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Public Option Feels Pressure Amid Opposition

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Public Option Feels Pressure Amid Opposition

Health Care

Public Option Feels Pressure Amid Opposition

Public Option Feels Pressure Amid Opposition

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While President Obama's August deadline for House and Senate passage of health care reform will not be met, legislators are hard at work on the matter. A public insurance had been a must-have feature for Obama just a few weeks ago, but as key Republicans and moderate Democrats resist, the White House may have a tough call to make.

ROBERT SIEGEL, host:

This is ALL THINGS CONSIDERED from NPR News. I'm Robert Siegel.

MADELEINE BRAND, host:

And I'm Madeleine Brand.

President Obama continued to make the case for a public insurance option today in his health care overhaul. Behind the scenes, though, his staff has been working with lawmakers who are dead set against a public plan. A White House spokesman suggested the president may be open to compromise if that's what it takes to get a bill through Congress.

NPR's Scott Horsley reports.

SCOTT HORSLEY: At a virtual town hall meeting with AARP members today, President Obama noted that it was 44 years ago this week that Congress passed Medicare, providing guaranteed health insurance for everyone over 65. He said many of the same arguments leveled against Medicare back then still dog the health care debate today.

President BARACK OBAMA: I got a letter the other day from a woman. She said, I don't want government-run health care. I don't want socialized medicine. And don't touch my Medicare.

(Soundbite of laughter)

HORSLEY: Mr. Obama noted dryly that Medicare is a government-run health care plan, and a very popular one at that. Throughout the health care debate, Mr. Obama has called for another government insurance plan as one of the options in a retooled health care marketplace. He told AARP members a public plan could have lower administrative costs than a private insurance plan and be more responsive to its clients.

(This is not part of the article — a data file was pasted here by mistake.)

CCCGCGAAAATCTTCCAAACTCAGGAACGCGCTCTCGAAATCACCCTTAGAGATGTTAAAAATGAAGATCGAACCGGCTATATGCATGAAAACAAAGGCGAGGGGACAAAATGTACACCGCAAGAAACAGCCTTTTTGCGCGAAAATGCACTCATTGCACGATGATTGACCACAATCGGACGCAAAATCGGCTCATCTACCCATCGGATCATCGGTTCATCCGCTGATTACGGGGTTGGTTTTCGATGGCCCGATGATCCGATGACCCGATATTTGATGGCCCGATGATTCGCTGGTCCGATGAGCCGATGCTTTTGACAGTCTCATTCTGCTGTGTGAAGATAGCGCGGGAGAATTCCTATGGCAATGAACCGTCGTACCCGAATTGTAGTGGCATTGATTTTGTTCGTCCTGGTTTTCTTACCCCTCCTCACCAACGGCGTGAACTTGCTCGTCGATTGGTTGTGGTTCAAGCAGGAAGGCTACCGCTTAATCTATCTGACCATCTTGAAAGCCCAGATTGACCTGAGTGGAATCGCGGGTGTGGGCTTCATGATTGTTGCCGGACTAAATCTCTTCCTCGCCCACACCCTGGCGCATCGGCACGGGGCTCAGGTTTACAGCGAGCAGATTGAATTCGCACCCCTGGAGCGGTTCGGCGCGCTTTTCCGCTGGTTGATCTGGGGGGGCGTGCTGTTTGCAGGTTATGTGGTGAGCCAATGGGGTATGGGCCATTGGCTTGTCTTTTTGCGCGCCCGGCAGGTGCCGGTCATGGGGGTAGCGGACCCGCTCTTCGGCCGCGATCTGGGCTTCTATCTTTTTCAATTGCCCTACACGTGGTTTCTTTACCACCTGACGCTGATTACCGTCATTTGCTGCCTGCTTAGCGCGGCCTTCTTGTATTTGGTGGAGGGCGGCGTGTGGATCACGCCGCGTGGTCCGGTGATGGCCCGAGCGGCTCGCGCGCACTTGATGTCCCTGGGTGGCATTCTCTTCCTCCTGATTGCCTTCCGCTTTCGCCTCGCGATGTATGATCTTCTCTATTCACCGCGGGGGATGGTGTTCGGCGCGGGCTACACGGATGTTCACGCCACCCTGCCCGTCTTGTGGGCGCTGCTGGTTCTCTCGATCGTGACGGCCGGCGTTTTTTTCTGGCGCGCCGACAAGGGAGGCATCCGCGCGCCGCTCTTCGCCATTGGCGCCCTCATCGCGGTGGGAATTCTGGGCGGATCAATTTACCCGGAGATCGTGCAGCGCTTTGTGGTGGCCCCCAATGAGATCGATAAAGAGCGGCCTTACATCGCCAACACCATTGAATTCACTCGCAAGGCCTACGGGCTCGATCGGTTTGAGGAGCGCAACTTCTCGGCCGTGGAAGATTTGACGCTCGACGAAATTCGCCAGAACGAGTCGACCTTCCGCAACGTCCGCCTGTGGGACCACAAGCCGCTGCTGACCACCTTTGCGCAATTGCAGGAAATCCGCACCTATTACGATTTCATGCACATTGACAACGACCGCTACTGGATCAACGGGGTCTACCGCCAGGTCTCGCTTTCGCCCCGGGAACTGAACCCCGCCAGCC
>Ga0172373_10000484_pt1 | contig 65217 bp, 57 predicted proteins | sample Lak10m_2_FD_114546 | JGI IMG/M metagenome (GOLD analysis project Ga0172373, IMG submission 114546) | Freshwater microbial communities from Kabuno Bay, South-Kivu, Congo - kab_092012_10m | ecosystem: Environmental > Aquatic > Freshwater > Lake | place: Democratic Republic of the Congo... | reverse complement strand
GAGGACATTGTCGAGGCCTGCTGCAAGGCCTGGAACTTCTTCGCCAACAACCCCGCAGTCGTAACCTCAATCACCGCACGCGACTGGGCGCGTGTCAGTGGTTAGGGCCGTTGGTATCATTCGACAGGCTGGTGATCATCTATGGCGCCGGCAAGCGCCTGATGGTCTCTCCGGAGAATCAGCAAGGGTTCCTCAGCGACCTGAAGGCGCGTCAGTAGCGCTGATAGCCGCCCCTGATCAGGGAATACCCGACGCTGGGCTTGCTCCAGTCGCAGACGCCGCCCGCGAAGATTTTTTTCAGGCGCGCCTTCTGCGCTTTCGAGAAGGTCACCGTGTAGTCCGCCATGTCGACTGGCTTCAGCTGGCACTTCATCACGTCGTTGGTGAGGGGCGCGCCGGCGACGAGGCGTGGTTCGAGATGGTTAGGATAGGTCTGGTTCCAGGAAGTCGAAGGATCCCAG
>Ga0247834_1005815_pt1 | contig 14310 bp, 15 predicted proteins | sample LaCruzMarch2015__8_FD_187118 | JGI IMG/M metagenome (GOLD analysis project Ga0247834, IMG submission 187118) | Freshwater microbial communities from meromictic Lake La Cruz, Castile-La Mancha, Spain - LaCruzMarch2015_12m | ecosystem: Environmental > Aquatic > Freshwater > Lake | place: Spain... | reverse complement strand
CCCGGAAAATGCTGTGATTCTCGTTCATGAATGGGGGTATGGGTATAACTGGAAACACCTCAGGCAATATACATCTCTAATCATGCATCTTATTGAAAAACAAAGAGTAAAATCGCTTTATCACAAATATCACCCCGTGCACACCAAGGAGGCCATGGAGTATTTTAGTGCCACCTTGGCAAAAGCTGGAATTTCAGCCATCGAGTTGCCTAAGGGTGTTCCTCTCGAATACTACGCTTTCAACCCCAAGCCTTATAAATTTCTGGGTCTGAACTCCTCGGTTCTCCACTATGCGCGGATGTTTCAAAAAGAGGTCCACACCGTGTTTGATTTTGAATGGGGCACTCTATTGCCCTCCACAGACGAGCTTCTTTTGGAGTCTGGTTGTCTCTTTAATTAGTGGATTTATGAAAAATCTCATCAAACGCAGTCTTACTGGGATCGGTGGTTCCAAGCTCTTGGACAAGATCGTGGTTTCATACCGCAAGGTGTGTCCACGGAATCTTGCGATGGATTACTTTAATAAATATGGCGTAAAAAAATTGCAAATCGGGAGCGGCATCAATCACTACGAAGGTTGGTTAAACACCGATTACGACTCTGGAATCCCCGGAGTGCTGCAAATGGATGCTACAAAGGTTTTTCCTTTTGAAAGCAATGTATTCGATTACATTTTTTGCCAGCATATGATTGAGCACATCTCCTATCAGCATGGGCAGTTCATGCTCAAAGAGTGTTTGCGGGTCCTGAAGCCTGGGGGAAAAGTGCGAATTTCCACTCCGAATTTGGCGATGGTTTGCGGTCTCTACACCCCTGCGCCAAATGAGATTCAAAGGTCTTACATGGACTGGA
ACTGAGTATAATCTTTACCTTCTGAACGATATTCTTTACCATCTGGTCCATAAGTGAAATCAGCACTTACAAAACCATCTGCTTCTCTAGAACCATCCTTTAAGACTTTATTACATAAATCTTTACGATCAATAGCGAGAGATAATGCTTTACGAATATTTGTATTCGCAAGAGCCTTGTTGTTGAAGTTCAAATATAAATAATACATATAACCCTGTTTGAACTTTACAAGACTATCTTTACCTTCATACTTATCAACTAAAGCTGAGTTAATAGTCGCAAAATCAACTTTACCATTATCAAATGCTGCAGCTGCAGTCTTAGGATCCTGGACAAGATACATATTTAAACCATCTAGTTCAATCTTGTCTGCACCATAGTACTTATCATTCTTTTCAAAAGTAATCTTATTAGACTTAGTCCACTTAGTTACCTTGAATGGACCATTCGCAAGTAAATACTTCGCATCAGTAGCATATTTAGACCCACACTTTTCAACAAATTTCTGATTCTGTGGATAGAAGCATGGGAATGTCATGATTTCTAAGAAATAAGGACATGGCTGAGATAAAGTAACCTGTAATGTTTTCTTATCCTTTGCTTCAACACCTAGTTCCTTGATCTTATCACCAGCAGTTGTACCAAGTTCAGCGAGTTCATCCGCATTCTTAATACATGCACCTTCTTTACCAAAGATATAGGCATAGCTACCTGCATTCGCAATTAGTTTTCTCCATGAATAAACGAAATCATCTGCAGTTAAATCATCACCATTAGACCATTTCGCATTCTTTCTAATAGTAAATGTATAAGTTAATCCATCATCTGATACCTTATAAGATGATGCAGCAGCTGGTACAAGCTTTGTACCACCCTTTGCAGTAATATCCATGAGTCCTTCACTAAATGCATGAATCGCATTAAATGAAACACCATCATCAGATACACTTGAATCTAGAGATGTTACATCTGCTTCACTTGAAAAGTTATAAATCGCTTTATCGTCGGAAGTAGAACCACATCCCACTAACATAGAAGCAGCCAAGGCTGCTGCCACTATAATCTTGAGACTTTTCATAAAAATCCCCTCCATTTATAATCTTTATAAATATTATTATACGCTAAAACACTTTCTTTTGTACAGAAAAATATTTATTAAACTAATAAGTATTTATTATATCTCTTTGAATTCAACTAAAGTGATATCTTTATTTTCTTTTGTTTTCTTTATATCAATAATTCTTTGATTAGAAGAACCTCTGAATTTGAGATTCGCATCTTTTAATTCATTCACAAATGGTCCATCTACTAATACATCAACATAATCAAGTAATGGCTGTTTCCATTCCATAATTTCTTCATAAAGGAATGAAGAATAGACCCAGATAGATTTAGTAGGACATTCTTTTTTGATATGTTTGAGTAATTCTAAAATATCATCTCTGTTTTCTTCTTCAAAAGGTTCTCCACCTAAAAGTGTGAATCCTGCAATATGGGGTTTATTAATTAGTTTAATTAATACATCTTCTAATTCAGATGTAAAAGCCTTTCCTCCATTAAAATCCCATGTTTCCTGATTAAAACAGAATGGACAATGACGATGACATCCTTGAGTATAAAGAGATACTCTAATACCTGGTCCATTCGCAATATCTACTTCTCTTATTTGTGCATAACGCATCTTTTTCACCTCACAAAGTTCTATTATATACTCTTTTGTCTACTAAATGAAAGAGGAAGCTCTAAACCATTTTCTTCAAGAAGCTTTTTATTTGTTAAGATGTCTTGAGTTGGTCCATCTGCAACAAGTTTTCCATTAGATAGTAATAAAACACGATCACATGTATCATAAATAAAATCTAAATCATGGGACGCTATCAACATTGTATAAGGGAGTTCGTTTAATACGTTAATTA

Pres. OBAMA: I think that helps keep the insurance companies honest because now they have somebody to compete with.

HORSLEY: But calls for a public insurance plan have been a huge stumbling block in Congress, where Republicans and some Democrats worry it would have an unfair advantage in competing with private insurers. Some even complained a public option would be a first step on the road towards nationalized health care.

A half-dozen members of the Senate Finance Committee have been meeting privately trying to work out a compromise that could win bipartisan support. Republican Senator Olympia Snowe of Maine says their draft plan does not include the public insurance option.

Senator OLYMPIA SNOWE (Republican, Maine): There are other ways of accomplishing that goal, short of having the federal government being front and center, offering a public plan and totally revamp our health care system in a way that has unintended consequences.

HORSLEY: Once it became clear the full Senate would not vote on a health care bill before breaking for its August recess, the White House turned to a Finance Committee vote as a key sign of progress. In its eagerness for that committee vote, the administration has shown signs it's willing to compromise on the public plan. White House spokesman Robert Gibbs suggested today there may be other ways to achieve the president's goal of a more competitive insurance marketplace.

Mr. ROBERT GIBBS (Spokesman, White House): That's his bottom line on this, is how do we best provide the American people with alternatives, particularly in many markets where there isn't a lot of that choice and competition?

HORSLEY: The president has also given some ground on the question of taxing health insurance. The idea is to raise money and at the same time discourage the excessive use of medical care. During the campaign, Mr. Obama spoke out against taxing ordinary health plans, as rival John McCain suggested.

But Gibbs says the president is open to taxing insurance companies that sell costly so-called Cadillac plans. Gibbs would not pinpoint how expensive a plan would have to be to be subject to such a tax or where to draw the line between a Toyota Camry and a Cadillac.

Scott Horsley, NPR News, the White House.

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